The new and improving Penn Bookstore

The Bookstore has a revamped café, a reworked “marketplace,” and is getting new escalators.

The 50,000-square-foot Penn Bookstore, operated by Barnes & Noble Education, is one of the largest of its kind ever built. This summer, its inside underwent various enhancements.

As soon as students left for the summer, a myriad of renovations commenced across campus, including at the Penn Bookstore. In the blink of an eye—or so it seemed—the University staple was transformed, with more refurbishing still to come.

So far, one of the biggest changes has been the eight-week revamp of the Starbucks café upstairs.

The 50,000-square-foot Bookstore, operated by Barnes & Noble Education, is one of the largest of its kind ever built, and known for its “super store concept,” says Christopher Bradie, associate vice president of Penn’s Business Services Division.

“The notion of design was to combine the best aspects of a retail store and an academic store,” he says. “There’s a lot of investment necessary to be worthy of that status.”

Every five years, Penn and Barnes & Noble have a good look at the facility, and agree on enhancements to keep it fresh. Its last significant renovation, Bradie says, was in 2013.

Now a fully licensed Starbucks, patrons can use their gift cards and mobile apps to pay for goodies, and receive Starbucks rewards points.

So far, one of the biggest changes has been the eight-week revamp of the café upstairs. Now a fully licensed Starbucks, patrons can use their gift cards and mobile apps to pay for goodies, and receive Starbucks rewards points. A full variety of coffee drinks, as well as food options, are now available, too. Seating has also been restructured, with more large, shared tables instead of individual seating.

“That wasn’t just us and Barnes & Noble,” says Bradie. “Starbucks played a strong role in that, making sure it fits into the collegiate space.”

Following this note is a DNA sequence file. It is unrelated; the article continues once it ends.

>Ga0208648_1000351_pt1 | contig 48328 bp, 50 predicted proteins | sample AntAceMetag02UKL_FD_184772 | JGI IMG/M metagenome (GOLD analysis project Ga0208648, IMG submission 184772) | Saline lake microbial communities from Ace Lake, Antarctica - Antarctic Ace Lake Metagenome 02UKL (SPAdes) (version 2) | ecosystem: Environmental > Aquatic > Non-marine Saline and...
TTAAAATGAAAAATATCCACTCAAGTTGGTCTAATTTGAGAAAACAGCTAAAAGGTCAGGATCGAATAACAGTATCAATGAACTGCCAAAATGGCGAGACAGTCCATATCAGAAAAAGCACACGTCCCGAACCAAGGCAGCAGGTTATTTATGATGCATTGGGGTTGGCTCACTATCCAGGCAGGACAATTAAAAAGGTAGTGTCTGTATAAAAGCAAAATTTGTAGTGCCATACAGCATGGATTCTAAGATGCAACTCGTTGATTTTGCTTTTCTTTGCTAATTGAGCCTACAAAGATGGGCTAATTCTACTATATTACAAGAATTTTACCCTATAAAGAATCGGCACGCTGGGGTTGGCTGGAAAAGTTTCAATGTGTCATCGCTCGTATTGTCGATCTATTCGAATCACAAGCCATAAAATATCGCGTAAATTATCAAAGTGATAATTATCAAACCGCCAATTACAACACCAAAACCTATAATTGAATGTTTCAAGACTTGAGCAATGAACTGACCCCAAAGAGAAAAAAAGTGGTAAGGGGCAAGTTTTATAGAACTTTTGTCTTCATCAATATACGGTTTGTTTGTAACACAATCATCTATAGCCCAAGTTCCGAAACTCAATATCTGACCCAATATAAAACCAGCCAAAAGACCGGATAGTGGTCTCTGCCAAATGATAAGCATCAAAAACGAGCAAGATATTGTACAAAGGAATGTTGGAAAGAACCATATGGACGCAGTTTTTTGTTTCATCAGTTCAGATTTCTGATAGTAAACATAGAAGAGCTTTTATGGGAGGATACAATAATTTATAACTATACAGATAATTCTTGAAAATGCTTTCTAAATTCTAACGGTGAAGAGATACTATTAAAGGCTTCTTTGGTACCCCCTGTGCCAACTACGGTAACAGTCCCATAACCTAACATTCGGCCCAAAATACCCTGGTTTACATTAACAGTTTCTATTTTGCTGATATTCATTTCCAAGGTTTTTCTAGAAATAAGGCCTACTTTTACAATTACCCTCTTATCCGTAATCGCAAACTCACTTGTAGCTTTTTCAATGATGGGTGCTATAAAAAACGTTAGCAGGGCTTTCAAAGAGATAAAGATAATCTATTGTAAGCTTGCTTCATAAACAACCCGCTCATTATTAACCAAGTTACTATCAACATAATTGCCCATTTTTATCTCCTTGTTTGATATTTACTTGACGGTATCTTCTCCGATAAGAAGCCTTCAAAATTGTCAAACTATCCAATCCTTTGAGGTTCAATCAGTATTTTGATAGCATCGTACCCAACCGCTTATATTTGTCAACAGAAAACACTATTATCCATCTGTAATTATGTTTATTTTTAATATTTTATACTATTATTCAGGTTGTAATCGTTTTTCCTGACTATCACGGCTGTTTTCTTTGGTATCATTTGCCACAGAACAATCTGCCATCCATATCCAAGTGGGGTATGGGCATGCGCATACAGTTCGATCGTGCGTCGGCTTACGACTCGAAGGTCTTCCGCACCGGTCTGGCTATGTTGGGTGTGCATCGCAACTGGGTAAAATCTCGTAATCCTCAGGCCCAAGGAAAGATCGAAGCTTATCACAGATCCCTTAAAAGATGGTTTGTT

Next to Starbucks on the second floor is a reworked “marketplace,” which now offers a wide variety of grab-and-go goods, including everything from chewing gum and lip balm to salads and sandwiches in its refrigerated section. 

Seating has also been restructured, with more large, shared tables instead of individual seating.

The marketplace and Starbucks serve as bookends to the closed-off event space, which typically hosts author talks in the evenings. Food and drinks aren’t restricted within the space, explains Bradie, making it a perfect spot for quiet studying—and munching—during the day.

On the structural side, work on replacing the two escalators in the Bookstore will begin this week. Expected to be completed in January, it’s an undertaking that Bradie and his team at Business Services, as well as Facilities and Real Estate Services and the Division of Public Safety, are working meticulously to make as seamless as possible. 

In the coming months, the 40 tons of escalator equipment installed in the 1990s will be disassembled, removed, and replaced. To make sure disruption is minimal, the movement of large equipment—which will close part of Walnut Street—will take place over night.

Also, for the first time, stairs have been installed within the Bookstore—running parallel to the escalators.

Next to Starbucks on the second floor is a reworked “marketplace,” which now offers a wide variety of grab-and-go goods.

“They look so natural, like they’ve always been there,” says Bradie. “We had the intention of making them aesthetically right, but also practical—we needed a way for people to get up and down as an alternative to the elevator.”

Although the stairs have been implemented as “temporary,” the feedback has been “overwhelmingly positive,” notes Bradie. “We’ll have to think about whether it still makes sense to take them out now, since they’ve been so well-received by people.”

Since the escalator project is being completed in an active retail space, Bradie says FRES has “gotten creative” in figuring out ways to make what would be otherwise bare-looking construction walls part of the environment, too.

“We’re trying to take a situation that’s by nature disruptive and make it attractive for the community by blending in,” he says, adding that, for the most part, the project won’t affect the Bookstore’s operating hours, or those of its SEPTA Travel Center.

For the first time, stairs have been installed within the Bookstore—running parallel to the escalators.

Also, the Bookstore’s restrooms were improved over the summer with new tiles, hand dryers, stalls, and equipment. The elevator was refurbished as well.

After January, Bradie says the Bookstore will focus on renovations involving flooring and fixtures, and other enhancements, including a merchandise revamp.

Although there are no firm plans yet, some ideas include book title-selection and placement, making the store more “shoppable,” and including more clothing items specific to alumni, faculty, and staff. Bradie says the changes will surely be “exciting.”